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Let there be funding – “SADC offers limitless opportunities for investment”

Let there be funding – “SADC offers limitless opportunities for investment”

By Clarkson Mambo.

Operationalisation of the SADC Regional Development Fund is vital to unlocking and fast-tracking integration and industrial development as it avails the necessary resources for the implementation of various development programmes.

This was a key message expressed by the leadership of the Southern African Development Community (SADC) at the 42nd SADC Summit in Kinshasa, the Democratic Republic of Congo.

Mooted nearly a decade ago, the SADC Regional Development Fund (RDF) is a self-financing and revolving mechanism intended to end the reliance on external support to drive southern Africa’s development agenda.

The Fund will provide a window for financing economic development and sustainable growth through supporting regional infrastructure development, industrial development, integration and other economic needs as well as social development at concessionary rates.

Current estimates to fund development programmes targetted in the SADC Regional Indicative Strategic Development Plan 2020-2030 have been put at over US$50 billion.

SADC Executive Secretary, Elias Magosi told the Summit that the region presented “limitless opportunities for investment and economic growth that can result in improved livelihoods for our citizens.”

To exploit these opportunities, it was imperative that the region operationalises the SADC RDF to leverage resources from the private sector, as Member States were currently financially hamstrung.

“This particular one (SADC RDF), I really want to drive it and seek your support to operationalise it because it is the only tool that can help us to attract the necessary resources to propel our integration and development, particularly industrial development,” Magosi said, appealing for support from SADC Heads of State and Government.

Availing funding for regional projects would also help address other challenges such as diversification of energy sources to deal with current energy shortages as well as resolving infrastructure gaps which are imperatives for regional integration.

“It is now time to cooperate and have harmonised laws, standardised procedures to foster regional cooperation and integration and socio-economic development. It is now time to work together in true partnership to develop this region,” said Magosi, who was addressing Summit for the first time since his appointment in August last year.

Outgoing SADC chairperson, Dr Lazarus Chakwera, the President of Malawi concurred, saying participation of the private sector was crucial in driving the region’s development agenda.

“We must therefore develop and operationalise frameworks and instruments that will leverage resources from the private sector,” he said.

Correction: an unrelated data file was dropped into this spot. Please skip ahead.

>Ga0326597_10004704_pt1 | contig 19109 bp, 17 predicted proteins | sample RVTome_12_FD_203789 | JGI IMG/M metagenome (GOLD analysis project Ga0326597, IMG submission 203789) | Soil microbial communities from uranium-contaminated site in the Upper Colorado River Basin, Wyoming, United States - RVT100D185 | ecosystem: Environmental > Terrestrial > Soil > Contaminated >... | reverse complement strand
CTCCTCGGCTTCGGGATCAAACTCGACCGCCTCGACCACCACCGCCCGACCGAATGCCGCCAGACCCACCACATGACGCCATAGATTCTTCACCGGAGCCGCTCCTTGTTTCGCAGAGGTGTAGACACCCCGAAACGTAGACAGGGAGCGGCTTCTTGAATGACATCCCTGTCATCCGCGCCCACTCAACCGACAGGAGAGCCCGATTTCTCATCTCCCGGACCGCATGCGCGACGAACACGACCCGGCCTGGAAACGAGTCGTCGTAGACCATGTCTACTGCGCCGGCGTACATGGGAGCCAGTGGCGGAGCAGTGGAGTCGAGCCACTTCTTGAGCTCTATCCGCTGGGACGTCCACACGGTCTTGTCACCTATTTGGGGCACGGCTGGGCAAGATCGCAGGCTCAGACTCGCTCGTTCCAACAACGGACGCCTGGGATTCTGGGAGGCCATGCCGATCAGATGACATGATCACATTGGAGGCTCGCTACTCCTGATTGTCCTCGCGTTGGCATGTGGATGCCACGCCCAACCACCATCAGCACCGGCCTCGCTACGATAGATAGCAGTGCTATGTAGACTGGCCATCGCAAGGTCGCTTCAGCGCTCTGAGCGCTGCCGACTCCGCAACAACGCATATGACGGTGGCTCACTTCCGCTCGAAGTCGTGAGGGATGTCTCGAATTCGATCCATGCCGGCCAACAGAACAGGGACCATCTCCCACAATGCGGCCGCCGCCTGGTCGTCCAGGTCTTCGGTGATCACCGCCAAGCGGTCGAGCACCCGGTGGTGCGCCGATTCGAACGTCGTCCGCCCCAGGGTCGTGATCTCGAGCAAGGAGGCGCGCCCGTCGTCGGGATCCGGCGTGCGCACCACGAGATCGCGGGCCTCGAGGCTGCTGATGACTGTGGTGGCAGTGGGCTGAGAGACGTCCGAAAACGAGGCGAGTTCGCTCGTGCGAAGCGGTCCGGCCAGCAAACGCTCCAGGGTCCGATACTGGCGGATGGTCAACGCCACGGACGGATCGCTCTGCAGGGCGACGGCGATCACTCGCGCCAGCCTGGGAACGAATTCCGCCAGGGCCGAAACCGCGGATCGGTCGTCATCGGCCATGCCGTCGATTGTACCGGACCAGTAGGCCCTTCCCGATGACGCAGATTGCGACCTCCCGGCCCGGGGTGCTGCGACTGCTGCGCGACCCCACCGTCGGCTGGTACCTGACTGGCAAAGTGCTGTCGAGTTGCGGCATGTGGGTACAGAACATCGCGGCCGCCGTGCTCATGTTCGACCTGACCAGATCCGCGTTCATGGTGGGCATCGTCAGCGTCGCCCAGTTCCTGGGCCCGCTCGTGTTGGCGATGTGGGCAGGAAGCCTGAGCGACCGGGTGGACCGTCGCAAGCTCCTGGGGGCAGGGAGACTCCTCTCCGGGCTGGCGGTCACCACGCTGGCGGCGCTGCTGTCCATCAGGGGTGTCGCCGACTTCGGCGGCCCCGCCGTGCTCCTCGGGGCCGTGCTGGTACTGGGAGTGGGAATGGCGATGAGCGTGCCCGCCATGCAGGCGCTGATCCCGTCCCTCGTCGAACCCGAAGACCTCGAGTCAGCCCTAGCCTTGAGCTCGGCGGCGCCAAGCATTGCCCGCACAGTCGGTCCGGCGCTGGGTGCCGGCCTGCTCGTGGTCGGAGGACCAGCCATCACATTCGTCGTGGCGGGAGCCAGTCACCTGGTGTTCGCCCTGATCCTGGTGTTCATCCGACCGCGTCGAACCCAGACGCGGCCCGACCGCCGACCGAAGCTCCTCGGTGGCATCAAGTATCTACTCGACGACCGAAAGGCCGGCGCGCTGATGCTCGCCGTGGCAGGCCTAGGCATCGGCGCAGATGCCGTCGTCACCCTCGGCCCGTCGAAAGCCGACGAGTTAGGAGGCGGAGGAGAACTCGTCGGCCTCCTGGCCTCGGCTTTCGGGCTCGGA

“Some frameworks and instruments are already in place which include the SADC Regional Development Fund as outlined in the SADC Treaty, but we must engage and collaborate with other institutions, the African Development Bank being chief among them, to operationalise this fund and ensure that our projects and programmes have sustainable finance.”

With all its natural resource endowments, the region, he said, must leverage these to drive its development processes and not allow outsiders to benefit more from its resources.

President Chakwera said the onus was upon Africans to develop their continent as “there is no one outside Africa who is coming to build Africa the way we want it to be built.”

Research carried out by the SADC Secretariat in 2016 established that only 9.2% of regional projects were being funded by Member States, while International Cooperating Partners (ICPs) funded the remaining 90.8%. This compromised the ownership and sustainability of regional programmes.

At least nine SADC Member States – Angola, the Democratic Republic of Congo, Eswatini, Lesotho, Malawi, Mozambique, the United Republic of Tanzania, Zambia and Zimbabwe – have signed the agreement to operationalise the SADC RDF.

However, none of the nine has yet deposited instruments of ratification with the SADC Secretariat.

The Agreement establishing the Fund enters into force a month after it has been ratified by at least two-thirds of the 16 SADC Member States.

The 39th SADC Summit held in August 2019 in Tanzania had set August 2021 as the target date for the Fund to become operational, but these plans were affected by the outbreak of the global Covid-19 pandemic.

According to the Agreement signed by the nine Member States in 2019, the initial authorized capital for the SADC RDF will be US$13 billion, with each Member State expected to pay an initial subscription fee of US$120 million.

SADC Member States will hold a majority shareholding of 51% in the RDF, with 37% allocated to the private sector and 12% to international cooperating partners.

As a precursor to the SADC RDF, the SADC Secretariat has been proactive in setting up the SADC Project Preparation Development Facility supported by development partners, which provides project preparation finances, advisory services and technical assistance for Member States.

Southern African News Features are produced by the Southern African Research and Documentation Centre (SARDC), based in Harare.


About The Author

SADC Correspondent

SADC correspondents are independent contributors whose work covers regional issues of southern Africa outside the immediate Namibian ambit. Ed.

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